Of the more than 230 athletes invited to the Jake Sharp Top Prospect combine in late June in Salina, Struber was one of just 11 sophomores – and the only eight-man player invited.
His long term goal is the NFL, and he would love to play for Kansas State.
Struber gave credit for his development to the Eagle coaching staff of Hoppes, a C-G graduate, and O’Connor, a standout on the ’07 Wallace County-Sharon Springs state championship squad. O’Connor runs the weight room.
O’Connor’s father, Larry, is the highly successful basketball coach who has won state titles with Brewster and Sharon Springs. Struber, who carries a 3.39 GPA, said his favorite subject is science. O’Connor is his teacher.
“(O’Connor) knows exactly what we need to be doing,” Struber said. “How we need to work on things, and he focuses on form.”
Canton-Galva is high on the preseason short list for Eight-Man, Division I favorites, a classification that is expected to undergo significant change. C-G returns everyone, and Struber labeled ’19 “a whole different situation.”
“We have not been in this position in awhile,” Struber said. “Last year, Hoppes talked about how teams might be coming to play us expecting to win, and we had to prove something. But this year, we are going to be expected to win all these games, and so we kind of flipped a switch.”
Seniors Jay Nightingale, Kinser Colgin and Nick Pearson, along with juniors Brandon Huff and Tyler Rummel are among key returners. Pearson, a fullback/linebacker, has picked an offer from McPherson College.
“Without them putting in the work, we can’t be a complete football team,” Struber said.
Many of the top squads last year, including titlist Central Plains, runner-up Solomon, Clifton-Clyde and Hoxie have had significant graduation losses. Canton-Galva has been active on social media regarding their goal to get to state.
”Even more motivated this year, and we are getting in the weight room everyday,” Struber said.
Chet Kuplen, CEO/Founder of Sports in Kansas, on Struber
"In high school football you don't often see freshman as contributors at the varsity level. Sure there are some four-year starters at a lot of smaller programs and occassionally you'll get some at the 5A/6As but Tyson was an immediate all-state caliber kid. I know what you're thinking, yeah it's small town 8-man football and thats the only reason why, who cares, right? I can tell you right now that he would contribute to any program in the state last year at any level and don't overlook the 8-man or small school talent. If you know anything about Kansas high school football you know theres talent at any level. He's one of the best 2022s I've seen so far in Kansas and thats easy to say now because we've not seen a lot of the other ones cause those kids haven't gotten their opportunities yet as its so rare to even see the field for a lot of kids until a sophomore/junior year. He has size, speed and he's got a lot of room for improvement. You wouldn't think he was a 14-15 year old kid doing the thing he was doing last year like 10 INTs on defense and 71 tackles, 810 and 12 tds as a WR. They have a shot to be a legit state championship contender as they graduated zero off a very solid team last year. Landon Everett and Tyson will have a shot to be player of the year type of kids in the class on either side of the ball. "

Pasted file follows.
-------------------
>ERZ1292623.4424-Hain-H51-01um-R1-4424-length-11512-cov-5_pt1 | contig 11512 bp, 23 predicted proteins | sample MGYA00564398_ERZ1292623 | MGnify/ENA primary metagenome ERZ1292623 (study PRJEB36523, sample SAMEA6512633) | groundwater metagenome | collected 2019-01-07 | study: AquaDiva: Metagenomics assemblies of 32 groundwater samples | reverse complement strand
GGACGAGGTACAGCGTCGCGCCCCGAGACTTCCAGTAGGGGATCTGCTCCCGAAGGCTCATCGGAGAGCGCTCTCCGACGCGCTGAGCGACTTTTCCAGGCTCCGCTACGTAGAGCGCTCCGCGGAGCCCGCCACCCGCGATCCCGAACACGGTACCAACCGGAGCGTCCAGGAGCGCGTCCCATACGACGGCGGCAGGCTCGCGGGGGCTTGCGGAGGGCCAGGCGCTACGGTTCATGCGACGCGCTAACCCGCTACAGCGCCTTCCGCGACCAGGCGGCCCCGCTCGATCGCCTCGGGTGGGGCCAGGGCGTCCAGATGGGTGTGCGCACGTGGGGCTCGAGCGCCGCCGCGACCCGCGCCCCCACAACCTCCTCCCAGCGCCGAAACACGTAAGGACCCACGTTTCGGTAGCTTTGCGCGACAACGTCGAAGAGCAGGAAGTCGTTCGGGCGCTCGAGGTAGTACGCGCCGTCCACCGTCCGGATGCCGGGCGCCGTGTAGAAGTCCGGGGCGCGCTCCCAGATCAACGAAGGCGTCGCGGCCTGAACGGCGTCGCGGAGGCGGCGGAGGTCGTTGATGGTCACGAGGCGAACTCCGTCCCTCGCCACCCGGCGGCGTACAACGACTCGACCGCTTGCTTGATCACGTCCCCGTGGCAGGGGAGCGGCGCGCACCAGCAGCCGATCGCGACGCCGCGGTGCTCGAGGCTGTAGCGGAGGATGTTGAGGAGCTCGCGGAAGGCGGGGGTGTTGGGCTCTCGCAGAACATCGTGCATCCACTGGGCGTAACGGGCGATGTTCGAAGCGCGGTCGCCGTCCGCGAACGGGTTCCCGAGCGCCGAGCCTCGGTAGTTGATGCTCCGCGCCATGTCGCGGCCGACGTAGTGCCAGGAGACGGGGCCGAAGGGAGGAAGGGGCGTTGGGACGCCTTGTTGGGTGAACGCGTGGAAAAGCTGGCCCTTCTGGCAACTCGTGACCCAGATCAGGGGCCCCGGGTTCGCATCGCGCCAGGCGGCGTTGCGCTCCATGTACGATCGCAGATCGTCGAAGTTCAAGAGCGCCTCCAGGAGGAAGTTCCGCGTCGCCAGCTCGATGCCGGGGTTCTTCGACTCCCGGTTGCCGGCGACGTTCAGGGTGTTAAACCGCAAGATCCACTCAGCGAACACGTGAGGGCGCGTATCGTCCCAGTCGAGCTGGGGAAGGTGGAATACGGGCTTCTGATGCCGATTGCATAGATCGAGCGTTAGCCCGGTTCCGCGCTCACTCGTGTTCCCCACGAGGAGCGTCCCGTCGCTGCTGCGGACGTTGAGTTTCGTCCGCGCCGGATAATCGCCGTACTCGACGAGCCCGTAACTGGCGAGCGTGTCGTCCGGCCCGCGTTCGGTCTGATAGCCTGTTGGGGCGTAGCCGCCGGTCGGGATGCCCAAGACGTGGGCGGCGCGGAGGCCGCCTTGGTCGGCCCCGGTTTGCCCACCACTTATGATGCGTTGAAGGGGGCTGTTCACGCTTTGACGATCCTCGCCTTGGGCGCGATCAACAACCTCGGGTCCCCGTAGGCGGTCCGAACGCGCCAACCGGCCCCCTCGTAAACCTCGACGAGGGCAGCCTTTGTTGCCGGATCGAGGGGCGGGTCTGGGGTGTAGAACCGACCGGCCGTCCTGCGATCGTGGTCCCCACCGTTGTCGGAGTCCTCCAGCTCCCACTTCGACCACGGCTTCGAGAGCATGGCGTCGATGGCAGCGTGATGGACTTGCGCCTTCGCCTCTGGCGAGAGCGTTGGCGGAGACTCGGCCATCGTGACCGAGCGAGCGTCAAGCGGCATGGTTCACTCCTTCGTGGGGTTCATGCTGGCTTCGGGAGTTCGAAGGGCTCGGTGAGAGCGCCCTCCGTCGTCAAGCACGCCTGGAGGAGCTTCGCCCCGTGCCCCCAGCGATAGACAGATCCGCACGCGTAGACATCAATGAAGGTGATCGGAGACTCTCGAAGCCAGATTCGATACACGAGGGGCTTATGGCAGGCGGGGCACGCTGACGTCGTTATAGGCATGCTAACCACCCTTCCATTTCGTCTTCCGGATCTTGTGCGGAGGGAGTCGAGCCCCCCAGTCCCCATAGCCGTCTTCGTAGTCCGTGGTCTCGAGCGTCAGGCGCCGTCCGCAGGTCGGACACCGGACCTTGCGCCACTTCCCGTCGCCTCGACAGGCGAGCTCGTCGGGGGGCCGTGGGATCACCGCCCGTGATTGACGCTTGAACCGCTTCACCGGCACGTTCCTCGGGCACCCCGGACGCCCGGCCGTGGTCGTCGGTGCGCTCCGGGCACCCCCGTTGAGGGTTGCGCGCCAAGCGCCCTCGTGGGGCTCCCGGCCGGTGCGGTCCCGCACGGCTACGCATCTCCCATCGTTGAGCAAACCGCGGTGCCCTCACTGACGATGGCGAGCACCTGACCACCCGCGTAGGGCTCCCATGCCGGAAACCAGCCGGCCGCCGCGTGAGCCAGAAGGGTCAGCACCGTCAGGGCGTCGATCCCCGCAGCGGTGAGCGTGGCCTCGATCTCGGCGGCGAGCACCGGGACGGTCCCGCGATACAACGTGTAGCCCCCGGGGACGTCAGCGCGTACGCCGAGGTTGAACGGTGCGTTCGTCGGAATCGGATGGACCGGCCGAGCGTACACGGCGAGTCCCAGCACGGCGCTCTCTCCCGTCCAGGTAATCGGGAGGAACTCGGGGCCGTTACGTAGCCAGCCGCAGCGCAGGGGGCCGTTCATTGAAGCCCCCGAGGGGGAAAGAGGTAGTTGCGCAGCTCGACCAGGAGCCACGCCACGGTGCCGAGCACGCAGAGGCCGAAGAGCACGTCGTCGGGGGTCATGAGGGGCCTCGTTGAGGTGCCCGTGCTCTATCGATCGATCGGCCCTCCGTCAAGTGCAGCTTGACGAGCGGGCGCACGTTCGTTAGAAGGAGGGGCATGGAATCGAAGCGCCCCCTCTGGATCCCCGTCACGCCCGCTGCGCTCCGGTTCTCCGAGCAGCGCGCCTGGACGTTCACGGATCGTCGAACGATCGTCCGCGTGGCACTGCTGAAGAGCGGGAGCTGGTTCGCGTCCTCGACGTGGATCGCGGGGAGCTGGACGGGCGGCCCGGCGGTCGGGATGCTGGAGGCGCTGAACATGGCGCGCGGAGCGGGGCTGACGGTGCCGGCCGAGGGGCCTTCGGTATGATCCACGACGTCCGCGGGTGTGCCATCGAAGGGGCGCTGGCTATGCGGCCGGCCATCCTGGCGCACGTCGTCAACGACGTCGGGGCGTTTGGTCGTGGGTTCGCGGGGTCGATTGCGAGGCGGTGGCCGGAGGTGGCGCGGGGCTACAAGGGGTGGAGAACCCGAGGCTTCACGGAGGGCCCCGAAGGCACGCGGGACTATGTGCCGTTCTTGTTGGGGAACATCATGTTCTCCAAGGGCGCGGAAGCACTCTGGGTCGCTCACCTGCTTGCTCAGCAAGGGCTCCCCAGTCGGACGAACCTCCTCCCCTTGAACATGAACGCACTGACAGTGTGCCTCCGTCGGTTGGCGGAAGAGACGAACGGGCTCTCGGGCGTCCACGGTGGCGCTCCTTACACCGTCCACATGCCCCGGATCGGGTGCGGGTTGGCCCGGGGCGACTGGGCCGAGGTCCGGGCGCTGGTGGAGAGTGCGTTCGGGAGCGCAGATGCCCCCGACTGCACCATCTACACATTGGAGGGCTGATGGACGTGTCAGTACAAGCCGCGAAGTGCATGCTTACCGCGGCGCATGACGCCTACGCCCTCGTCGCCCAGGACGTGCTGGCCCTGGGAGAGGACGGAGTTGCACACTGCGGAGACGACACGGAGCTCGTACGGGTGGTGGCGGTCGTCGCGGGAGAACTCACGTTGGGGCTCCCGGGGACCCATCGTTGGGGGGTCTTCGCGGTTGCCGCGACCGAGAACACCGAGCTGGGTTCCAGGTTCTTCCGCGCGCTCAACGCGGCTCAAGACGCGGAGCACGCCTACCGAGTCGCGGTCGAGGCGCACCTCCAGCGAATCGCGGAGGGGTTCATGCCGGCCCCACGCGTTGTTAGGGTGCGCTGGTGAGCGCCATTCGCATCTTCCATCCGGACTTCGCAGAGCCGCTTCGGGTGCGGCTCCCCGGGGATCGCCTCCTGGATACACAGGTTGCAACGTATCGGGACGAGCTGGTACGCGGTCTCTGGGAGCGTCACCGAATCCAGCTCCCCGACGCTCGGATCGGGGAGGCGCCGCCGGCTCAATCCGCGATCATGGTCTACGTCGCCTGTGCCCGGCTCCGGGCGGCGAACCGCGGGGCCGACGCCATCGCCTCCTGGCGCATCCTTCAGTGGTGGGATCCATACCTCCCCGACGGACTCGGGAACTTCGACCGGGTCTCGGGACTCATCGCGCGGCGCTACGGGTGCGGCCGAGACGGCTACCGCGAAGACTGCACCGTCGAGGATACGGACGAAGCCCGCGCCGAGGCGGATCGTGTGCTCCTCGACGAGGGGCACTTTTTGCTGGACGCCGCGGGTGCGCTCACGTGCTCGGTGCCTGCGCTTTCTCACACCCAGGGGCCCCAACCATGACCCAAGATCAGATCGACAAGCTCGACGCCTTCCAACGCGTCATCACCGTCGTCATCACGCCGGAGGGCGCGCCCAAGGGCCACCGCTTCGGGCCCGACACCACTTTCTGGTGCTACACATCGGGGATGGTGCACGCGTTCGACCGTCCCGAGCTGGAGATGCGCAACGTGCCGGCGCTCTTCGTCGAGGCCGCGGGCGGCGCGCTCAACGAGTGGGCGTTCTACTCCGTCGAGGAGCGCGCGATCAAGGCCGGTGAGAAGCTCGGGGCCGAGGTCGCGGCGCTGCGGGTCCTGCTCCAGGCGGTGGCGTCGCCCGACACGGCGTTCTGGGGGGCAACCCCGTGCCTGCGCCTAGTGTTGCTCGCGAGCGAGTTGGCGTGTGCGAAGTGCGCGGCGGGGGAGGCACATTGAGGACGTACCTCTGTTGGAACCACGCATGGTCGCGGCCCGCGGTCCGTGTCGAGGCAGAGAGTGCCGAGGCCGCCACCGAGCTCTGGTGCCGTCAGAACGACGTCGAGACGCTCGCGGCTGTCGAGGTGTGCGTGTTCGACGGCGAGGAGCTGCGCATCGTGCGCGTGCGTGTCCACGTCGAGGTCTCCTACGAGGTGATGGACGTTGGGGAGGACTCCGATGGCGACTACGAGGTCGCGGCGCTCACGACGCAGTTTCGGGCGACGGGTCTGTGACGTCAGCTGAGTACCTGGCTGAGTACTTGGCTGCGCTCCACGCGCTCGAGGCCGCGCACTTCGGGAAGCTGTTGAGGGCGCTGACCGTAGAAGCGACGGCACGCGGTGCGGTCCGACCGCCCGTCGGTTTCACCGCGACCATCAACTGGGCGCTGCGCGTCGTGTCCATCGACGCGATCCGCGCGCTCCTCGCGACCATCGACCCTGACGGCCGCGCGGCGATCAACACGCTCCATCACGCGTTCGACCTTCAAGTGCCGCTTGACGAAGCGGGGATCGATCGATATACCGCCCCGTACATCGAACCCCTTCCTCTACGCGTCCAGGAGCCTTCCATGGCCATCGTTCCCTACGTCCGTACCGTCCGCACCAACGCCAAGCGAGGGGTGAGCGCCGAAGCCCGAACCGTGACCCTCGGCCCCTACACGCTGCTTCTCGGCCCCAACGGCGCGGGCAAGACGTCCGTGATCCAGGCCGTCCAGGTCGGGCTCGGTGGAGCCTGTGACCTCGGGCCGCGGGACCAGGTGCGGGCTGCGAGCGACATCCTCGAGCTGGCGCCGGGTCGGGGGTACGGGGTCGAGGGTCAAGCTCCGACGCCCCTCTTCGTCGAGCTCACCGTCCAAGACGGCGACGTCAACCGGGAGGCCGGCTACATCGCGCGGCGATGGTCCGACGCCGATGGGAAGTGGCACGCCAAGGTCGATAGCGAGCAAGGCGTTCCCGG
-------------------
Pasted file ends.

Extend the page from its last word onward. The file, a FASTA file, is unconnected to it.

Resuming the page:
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What’s the atmosphere like to play football on Friday night for your school and town?
“It’s amazing. Starting the school day off wearing your jersey through the hallways, you just feel that level of respect from everybody. Getting on that bus ride, seeing all these people lined up on the streets, cheering you on, making banners, wearing shirts and jerseys. Driving over an underpass and you’ve got people parked up (there) cheering you on. Just finally getting to the game and walking onto the field, seeing everybody screaming for you. It’s just the best feeling.”
Who are other key players on your team?
“All those linemen, that’s really where it starts. Because without (them), Landon can’t run the ball, we can’t get the ball to our running back, we can’t have time. … They are probably some of the hardest workers in the state.”
What is a quote that stays with you?
“Be legendary. Be your own person. Create a legacy for yourself. Be remembered. Don’t be remembered for sports. Be remembered for something bigger than yourself and making an impact on other people around you.”
Favorite thing to do when you aren’t playing sports?
“I just enjoy hanging with my friends and family. Living life as a kid, as a teenager.”
Where do you see yourself in 10 years?
“I just hope to have a successful job and career to support my family. I am going to be working from here until then obviously to accomplish my dream.”
Favorite subject in school?
“My favorite subject would probably have to be science. I just really enjoy it.”
Who is your role model?
“My parents (Tara and Jim) and my brother. They are always just keeping me on track. … They just do so much for me, and I couldn’t be more thankful for that.”
Best place to eat in your town or the surrounding area?
“A lot of us football guys like to go to the Imperial Garden in McPherson.”